3. +1 for the grad school advice request. Actually, law school is where I’m headed, so any specifics you could provide for that audience would be much appreciated!

    Thanks as always for your excellent strategies and tips.

  4. I completely agree with the post. After having just finished my freshmen year I somewhat wish I explored my options more. I mean often times students look down upon others for being undeclared; however, I firmly believe that freshmen year is a time to explore the numerous opportunities your college has to offer to you. College is about YOU not about your friends, parents, siblings or uncles/aunts. Also in terms of alcohol, I won’t deny that I got drunk on numerous occasions but if you know your own intoxicated behavior and are smart about it then your fine. But yah I completely agree with Cal that everyone gets SUPER excited about the unrestricted alcohol but it can lead to terrible results. Trust me I’ve been there

  5. What if you want to become an engineer? Shouldn’t choosing a specific degree early on give you an edge (especially at schools that dive right into major prerequisites in the first year)?

  6. Cal,

    I generally agree with most everything you write, but I have to disagree with ” I want you to refuse to even consider your major until after your freshman year of college.” specifically if you are considering doing engineering.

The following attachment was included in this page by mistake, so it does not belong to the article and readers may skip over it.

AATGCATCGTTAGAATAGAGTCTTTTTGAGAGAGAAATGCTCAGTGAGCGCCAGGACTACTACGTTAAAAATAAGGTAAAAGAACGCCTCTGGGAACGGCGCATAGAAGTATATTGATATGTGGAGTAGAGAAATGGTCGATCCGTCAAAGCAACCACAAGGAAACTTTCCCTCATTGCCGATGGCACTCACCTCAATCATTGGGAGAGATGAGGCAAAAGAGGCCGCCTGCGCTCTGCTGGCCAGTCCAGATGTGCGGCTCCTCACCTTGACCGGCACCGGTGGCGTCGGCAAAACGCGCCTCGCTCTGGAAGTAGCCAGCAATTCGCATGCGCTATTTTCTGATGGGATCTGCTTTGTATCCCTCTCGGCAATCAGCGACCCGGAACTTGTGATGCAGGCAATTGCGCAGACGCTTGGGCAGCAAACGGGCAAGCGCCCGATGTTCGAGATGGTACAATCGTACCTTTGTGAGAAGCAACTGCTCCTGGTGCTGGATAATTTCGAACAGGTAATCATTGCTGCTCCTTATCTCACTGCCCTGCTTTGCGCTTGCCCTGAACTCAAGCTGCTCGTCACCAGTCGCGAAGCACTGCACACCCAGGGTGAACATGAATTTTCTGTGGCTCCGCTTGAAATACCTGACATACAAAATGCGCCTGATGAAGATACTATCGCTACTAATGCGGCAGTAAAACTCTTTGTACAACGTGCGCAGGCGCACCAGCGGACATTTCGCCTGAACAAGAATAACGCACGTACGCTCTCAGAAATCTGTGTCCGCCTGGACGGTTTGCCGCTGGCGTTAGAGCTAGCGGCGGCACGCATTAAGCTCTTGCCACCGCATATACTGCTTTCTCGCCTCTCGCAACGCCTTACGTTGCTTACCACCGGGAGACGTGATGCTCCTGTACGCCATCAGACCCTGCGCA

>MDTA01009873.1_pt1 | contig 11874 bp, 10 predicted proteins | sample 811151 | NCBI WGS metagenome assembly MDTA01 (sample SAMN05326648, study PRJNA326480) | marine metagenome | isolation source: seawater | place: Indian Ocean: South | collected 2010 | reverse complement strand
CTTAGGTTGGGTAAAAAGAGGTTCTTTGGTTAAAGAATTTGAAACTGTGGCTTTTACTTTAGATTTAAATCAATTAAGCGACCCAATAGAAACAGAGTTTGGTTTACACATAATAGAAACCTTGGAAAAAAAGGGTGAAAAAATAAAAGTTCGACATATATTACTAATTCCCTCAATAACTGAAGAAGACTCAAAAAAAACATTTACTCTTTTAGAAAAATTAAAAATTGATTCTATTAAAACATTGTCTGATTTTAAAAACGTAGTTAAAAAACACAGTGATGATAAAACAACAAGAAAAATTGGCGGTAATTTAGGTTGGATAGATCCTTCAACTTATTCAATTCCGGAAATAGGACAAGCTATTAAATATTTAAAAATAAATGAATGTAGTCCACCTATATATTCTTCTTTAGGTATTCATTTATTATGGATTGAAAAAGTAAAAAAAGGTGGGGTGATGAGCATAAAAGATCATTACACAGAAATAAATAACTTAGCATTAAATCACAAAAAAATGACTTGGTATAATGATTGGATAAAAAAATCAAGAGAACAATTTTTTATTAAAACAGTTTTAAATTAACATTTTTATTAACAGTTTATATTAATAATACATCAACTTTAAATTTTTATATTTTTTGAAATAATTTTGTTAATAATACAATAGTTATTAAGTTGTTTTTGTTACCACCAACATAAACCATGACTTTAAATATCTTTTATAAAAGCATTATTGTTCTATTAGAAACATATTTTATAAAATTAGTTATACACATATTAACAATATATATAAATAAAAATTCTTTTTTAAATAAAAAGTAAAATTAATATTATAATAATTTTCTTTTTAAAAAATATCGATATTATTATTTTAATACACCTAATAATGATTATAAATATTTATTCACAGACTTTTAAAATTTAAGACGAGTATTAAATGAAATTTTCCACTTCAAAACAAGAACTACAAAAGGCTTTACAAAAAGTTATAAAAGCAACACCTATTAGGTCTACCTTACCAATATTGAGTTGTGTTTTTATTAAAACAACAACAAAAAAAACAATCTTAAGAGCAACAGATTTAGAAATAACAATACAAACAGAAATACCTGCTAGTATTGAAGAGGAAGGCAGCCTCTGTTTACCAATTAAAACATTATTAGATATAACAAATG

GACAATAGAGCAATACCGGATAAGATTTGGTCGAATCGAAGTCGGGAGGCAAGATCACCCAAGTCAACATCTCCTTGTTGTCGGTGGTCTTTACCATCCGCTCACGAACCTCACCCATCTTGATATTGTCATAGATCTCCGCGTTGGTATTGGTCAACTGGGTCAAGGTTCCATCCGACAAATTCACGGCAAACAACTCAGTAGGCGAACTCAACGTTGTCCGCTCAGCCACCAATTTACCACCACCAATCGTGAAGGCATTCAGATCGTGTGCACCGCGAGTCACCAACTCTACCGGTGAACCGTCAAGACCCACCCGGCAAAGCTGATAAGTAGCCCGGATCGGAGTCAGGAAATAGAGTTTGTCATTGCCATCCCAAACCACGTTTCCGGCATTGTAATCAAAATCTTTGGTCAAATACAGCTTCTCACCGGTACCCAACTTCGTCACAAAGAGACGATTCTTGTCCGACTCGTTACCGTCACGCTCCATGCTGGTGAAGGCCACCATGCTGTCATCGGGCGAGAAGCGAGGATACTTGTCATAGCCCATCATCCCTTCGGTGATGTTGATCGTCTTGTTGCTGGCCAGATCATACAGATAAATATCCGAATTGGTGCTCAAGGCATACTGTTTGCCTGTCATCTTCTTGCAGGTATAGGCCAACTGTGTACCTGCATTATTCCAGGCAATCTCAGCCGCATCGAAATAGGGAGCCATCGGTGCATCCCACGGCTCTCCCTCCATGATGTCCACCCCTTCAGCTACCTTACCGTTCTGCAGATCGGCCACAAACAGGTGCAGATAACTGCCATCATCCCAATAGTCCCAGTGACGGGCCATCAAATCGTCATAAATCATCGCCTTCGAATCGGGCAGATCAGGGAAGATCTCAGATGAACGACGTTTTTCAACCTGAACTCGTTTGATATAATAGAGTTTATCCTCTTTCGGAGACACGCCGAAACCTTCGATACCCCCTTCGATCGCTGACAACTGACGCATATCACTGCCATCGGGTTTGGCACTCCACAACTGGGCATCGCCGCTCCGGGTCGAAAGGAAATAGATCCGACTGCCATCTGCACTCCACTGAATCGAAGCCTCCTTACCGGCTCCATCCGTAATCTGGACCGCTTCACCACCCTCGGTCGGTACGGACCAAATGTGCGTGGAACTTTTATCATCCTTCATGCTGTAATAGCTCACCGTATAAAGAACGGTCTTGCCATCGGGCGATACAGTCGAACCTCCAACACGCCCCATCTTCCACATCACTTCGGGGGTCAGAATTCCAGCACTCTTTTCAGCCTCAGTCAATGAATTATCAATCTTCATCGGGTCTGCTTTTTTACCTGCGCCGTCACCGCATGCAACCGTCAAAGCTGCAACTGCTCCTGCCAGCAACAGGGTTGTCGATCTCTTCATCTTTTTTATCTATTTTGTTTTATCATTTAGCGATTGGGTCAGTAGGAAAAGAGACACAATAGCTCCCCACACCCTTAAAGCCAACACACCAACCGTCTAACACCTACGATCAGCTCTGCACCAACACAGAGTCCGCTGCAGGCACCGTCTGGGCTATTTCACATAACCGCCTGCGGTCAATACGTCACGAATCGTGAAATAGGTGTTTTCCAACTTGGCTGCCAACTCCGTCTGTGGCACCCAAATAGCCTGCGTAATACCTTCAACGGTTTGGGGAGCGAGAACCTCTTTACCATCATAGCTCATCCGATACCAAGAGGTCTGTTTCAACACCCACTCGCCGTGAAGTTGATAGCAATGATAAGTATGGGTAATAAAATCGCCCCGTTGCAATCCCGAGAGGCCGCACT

There are a lot of classes which you honestly should take during freshmen year, and if you don’t take, you’ll find yourself to be behind the rest of your class which is no fun. Stuff like one year of math, and the engineering prereqs. I mean, if considering an electrical or chemical engineering major, just to name a few, you could be at even a disadvantage at schools like Berkeley, where class sizes are limited and its hard to get into the classes themselves.

    What do you think?

    – Chris

  7. There are a lot of classes which you honestly should take during freshmen year, and if you don’t take, you’ll find yourself to be behind the rest of your class which is no fun.

    With my method students tend to experiment with the intro classes for subjects that pique their interest. That is, for the type of student who likes math and engineering, they are going to take some intro math and engineering as a freshman.